August 8, 2022
This Week in Massachusetts – August 9, 2022
Hiring Gets Easier for Some Employers Despite Hot Job Market Boston Globe – Some big U.S. companies say…Read More
Posted on March 3, 2021
Increased logistics costs. Re-shoring pressures. Shipping slowdowns. Semiconductor chip shortages. Warehouses at capacity.
Supply chain challenges are dominating the news and affecting companies’ bottom lines. AIM sat down recently with Mike Meyran, Boston Port Director, Massport and Nada Sanders, Distinguished Professor of Supply Chain Management at Northeastern University, to talk about how employers can re-imagine their supply chains.
Many experts agree that lean manufacturing has become too lean and complex, making it difficult for companies to match supply and demand. Firms will need to carry more inventory, particularly critical items and those that require long lead times. Companies should dynamically monitor demand and pursue the option of moving some production or sourcing closer to home.
Carrying fewer SKUs is another trend. Knowing what is happening all along your supply chain—upstream and downstream—is vitally important.
Re-shoring—bringing production and sourcing back to the U.S. – will occur, though on a limited scale that will vary by industry. Major supply chain adjustments take a long time and require thoughtful planning.
Some companies have moved away from heavy dependence on China and pursued other options in that region. However, no Southeast Asian countries can match China’s port, road and rail infrastructure and vast manufacturing capacity. Rather than moving fully away from China, companies are pursuing a “China plus one” or “China plus 3 or 4” strategy and doing business with multiple countries including Vietnam, Malaysia and Thailand. Relying less on one geographic area reduces risk.
Consumer consumption shifts are well underway. Successful companies are pivoting to answer consumer demand.
In the last year, U.S. buyers have increased their purchases of home goods, furniture, fitness equipment, personal/health care products and wine and spirits. One trampoline distributor reports that his company sold more trampolines in the first two months of COVID than in the previous five years. Demand for automobiles has remained steady, which is good news for the Port of Boston which imports thousands of Subarus annually.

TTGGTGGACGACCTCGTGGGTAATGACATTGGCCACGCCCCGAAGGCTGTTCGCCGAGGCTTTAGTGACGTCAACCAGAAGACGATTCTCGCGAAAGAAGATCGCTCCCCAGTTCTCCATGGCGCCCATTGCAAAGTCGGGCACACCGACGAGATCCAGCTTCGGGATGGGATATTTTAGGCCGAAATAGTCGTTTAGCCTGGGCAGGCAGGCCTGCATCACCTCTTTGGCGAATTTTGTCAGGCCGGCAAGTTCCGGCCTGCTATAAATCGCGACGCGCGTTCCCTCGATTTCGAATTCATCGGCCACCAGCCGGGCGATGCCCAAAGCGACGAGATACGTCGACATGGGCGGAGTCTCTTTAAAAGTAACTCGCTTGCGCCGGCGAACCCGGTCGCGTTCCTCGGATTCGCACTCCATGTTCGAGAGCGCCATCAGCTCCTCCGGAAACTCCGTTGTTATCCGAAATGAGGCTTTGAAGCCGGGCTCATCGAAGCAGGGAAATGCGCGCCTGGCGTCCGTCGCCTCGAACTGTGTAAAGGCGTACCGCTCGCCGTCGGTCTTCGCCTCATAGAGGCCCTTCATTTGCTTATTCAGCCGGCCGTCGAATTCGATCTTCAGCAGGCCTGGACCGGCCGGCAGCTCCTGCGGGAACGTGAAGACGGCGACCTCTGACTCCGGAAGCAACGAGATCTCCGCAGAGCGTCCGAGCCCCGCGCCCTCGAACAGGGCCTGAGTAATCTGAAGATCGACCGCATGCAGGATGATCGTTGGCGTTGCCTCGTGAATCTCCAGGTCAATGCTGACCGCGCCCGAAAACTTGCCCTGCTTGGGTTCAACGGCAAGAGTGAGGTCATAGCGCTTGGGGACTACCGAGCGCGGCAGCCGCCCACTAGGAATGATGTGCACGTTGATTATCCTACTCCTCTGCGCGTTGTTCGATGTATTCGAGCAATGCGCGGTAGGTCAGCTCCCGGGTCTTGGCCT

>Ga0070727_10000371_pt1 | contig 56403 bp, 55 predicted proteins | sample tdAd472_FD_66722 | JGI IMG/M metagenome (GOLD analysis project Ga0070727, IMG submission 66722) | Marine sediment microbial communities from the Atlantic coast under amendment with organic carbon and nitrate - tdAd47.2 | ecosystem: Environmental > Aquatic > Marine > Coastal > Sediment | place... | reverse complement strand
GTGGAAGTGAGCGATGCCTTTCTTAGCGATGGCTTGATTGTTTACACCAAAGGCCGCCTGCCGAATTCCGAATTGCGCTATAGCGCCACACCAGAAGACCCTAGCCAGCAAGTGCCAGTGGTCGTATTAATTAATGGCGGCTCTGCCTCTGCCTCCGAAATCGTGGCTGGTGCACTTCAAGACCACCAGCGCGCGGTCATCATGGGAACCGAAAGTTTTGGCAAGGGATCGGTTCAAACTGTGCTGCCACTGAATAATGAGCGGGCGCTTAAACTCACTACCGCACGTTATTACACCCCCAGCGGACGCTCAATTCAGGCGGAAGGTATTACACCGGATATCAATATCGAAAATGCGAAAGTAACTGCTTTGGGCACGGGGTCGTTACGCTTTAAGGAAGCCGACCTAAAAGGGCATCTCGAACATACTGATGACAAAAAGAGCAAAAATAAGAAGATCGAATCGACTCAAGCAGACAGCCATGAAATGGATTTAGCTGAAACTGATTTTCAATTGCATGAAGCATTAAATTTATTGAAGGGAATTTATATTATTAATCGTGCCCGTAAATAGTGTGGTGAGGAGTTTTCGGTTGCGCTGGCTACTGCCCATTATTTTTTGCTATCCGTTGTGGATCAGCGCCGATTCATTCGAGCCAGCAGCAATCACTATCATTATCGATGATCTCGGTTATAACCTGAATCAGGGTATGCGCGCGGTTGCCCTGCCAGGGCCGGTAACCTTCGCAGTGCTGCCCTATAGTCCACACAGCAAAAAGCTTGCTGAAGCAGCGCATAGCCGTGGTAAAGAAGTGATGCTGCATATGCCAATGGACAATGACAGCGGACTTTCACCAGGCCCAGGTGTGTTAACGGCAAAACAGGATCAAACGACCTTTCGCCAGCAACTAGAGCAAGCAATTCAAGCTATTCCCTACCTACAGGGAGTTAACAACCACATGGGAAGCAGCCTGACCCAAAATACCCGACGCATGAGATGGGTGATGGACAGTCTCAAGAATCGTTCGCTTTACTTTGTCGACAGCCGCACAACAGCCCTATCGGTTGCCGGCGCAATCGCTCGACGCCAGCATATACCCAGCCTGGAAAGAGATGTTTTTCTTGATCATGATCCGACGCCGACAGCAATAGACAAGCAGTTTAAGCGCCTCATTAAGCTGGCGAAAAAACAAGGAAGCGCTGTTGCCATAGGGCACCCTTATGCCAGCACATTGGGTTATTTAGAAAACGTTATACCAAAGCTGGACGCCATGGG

Shipping trends are changing. Most heavy products and equipment still move by water because of cost. Ship load capacity is currently close to 100 percent, a trend expected to extend into summer. There are continuing backlogs at many large ports. (The Port of Boston may be an attractive alternative to larger ports for some importers/exporters.)
More cargo is now moving by air, in airplane bellies and cabins. Airlines are eager to make up for the lack of business and leisure passengers by adjusting loads to include more cargo. In fact, about one-third of airline revenue in 2020 can be attributed to cargo versus passengers, an increase of 150 percent from previous years when cargo represented only 13 percent of airline revenue.
The acceleration of e-commerce has changed distribution models. The increase in on-line sales coupled with customer expectations of quick delivery has resulted in higher costs (it’s more expensive to ship one pair of shoes to a customer at home than a pallet of shoes to a distribution center or retail store) and the need to carry inventory in a different way.
Business intelligence – a combination of human expertise and AI models – is vital for corporate planning. Historical data is helpful but not the only source of information given how rapidly supply and demand are changing. Humans are needed to distill, interpret and synthesize data.
The Biden Administration has issued an Executive Order requesting a review of supply chain security, with a focus on semiconductors, high-capacity batteries, critical minerals and pharmaceuticals. Invocation of the Defense Production Act is under consideration. There will likely be incentives for companies to produce, in the U.S., items critical for U.S. economic and national security. An economic boom may be coming as the country emerges from COVID. Companies should prepare for a different future, remain flexible, and be open to opportunities.